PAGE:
LETTERING: The work of Eric Gill, Edward Johnston and Douglas/Hilary Pepler.
I am a great admirer of the Stone Letter Carving work of Eric Gill, the acknowledged Master of that craft. Gill was also a Sculptor, Sign Printer, Stonecutter, Printmaker and Type Designer.
Perhaps, what is less well known is that Gill, in the early 1900s, set up a community of craftsmen with Edward Johnston and Douglas Pepler in the village of Ditchling, Sussex, England where they began to practice the Arts of Sculpture, Calligraphy, Lettering and Printing.
Eric Gill Fonts
Eric Gill, maybe the most celebrated of the three, became known for his famous typefaces such as Perpetua, Joanna and Gill Sans. His most widely used type, Gill Sans, was strongly influenced by his teacher of Lettering, Edward Johnston.
Edward Johnston, a Scot, who began life training to be a doctor at Edinburgh University was a major influence in Eric Gill’s work. Two years into the medical course, Johnston began to have doubts about his chosen path and decided that Art might be a more suitable career for him.
It was at this point, he met W R Lethaby, the Principal of the new Central School of Art and Crafts in London. Lethaby had been a friend of William Morris and was now training a new generation of craftsmen practising Morris’ ideals. This link would shape Johnston’s work as well as the whole course of the British tradition in Calligraphy, Lettering and Fine Print for much of the first half of the twentieth century.
Edward Johnston Fonts
Edward Johnston lived and worked for thirty-five years in Ditchling and designed for type, creating an italic and black letter face for Count Kessler and he would eventually become the world famous Designer for the London Underground typeface with its bullseye logo which became known as Johnston sans.
I have just returned from a visit to Sussex, England where I went to see The Eric Gill Museum at Ditchling. I have connections in Sussex as I was born in Eastbourne and my grandfather was the vicar in the nearby villages of Fletching and Battle. My mother-in-law was also a friend of Susan Falkner, the daughter of Douglas/Hilary Pepler, who set up the community of craftspeople in Ditchling known as The Guild which Eric Gill later joined.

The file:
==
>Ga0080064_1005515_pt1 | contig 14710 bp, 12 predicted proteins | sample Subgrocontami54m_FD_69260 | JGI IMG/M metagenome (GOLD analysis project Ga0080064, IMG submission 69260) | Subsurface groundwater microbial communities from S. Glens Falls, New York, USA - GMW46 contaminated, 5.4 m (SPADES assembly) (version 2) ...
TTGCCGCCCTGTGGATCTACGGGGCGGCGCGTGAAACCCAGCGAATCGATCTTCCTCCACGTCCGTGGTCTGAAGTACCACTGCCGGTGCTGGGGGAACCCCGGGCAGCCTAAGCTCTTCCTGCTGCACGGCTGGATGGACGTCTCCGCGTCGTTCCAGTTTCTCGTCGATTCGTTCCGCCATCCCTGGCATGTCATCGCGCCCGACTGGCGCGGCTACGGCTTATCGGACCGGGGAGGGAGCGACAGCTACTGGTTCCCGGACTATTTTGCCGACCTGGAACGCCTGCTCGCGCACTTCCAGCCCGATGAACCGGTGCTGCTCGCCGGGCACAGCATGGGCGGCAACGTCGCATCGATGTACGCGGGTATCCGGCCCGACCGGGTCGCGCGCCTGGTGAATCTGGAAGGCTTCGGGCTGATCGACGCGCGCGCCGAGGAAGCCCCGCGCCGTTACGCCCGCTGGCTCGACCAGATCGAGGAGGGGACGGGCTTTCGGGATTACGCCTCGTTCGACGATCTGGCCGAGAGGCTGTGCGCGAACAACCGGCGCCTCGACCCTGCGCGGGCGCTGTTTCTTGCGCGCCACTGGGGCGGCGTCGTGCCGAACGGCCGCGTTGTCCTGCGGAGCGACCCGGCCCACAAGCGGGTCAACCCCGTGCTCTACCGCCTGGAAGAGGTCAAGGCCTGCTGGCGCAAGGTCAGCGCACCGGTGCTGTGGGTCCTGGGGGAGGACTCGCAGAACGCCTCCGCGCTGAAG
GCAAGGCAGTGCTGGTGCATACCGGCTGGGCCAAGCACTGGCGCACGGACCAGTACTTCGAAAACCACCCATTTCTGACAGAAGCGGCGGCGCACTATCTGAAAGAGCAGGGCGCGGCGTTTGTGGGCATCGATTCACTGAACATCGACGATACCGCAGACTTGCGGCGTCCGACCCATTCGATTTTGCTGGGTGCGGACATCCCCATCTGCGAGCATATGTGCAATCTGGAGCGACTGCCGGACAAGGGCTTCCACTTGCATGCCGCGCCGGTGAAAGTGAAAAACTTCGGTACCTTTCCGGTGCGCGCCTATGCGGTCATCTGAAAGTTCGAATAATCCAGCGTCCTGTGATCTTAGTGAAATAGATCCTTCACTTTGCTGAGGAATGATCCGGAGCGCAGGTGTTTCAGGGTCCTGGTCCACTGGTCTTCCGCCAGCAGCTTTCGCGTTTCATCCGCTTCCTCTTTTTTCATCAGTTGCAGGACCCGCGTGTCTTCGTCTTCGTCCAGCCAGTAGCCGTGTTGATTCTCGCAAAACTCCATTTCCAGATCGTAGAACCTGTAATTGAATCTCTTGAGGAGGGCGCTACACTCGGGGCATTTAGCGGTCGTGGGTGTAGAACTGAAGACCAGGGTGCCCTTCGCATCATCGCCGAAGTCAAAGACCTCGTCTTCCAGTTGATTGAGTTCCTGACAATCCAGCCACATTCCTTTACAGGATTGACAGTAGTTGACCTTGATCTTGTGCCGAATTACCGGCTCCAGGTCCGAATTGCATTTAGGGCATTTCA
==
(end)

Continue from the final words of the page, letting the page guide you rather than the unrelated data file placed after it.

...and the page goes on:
Douglas who later became known as Hilary was leading a comfortable life as a civil servant in London when he met Edward Johnston and Eric Gill. Between them, they decided to start The Hampshire House Workshop in Hammersmith in 1914. At the time, there were many Belgian refugees, and some were skilled craftsmen who were given tools and premises so they could continue to earn their livings. It was at this point, Pepler decided to start a publishing and printing business known as The St.Dominic’s Press which produced beautiful books printed on handmade paper. The Press later relocated to Ditchling where the now famous community of craftspeople was set up.
Today, I am also teaching the Art of Stone Letter Carving at The Edinburgh Sculpture Workshop. This ancient craft has continued throughout the centuries and is still popular today. If you are interested about learning more about this skill, why not join me on my next Introductory Course in Stone Letter Carving at The Edinburgh Sculpture Workshop on Saturday 3rd and 10th December 2016. The course price is £170 with Stone and Tools included. Courses are held throughout the year for the absolute beginner to the more advanced. For further details, please contact me at firstname.lastname@example.org or visit me at my studio at The Edinburgh Sculpture Workshop, 21 Hawthornvale, Edinburgh EH6 4JT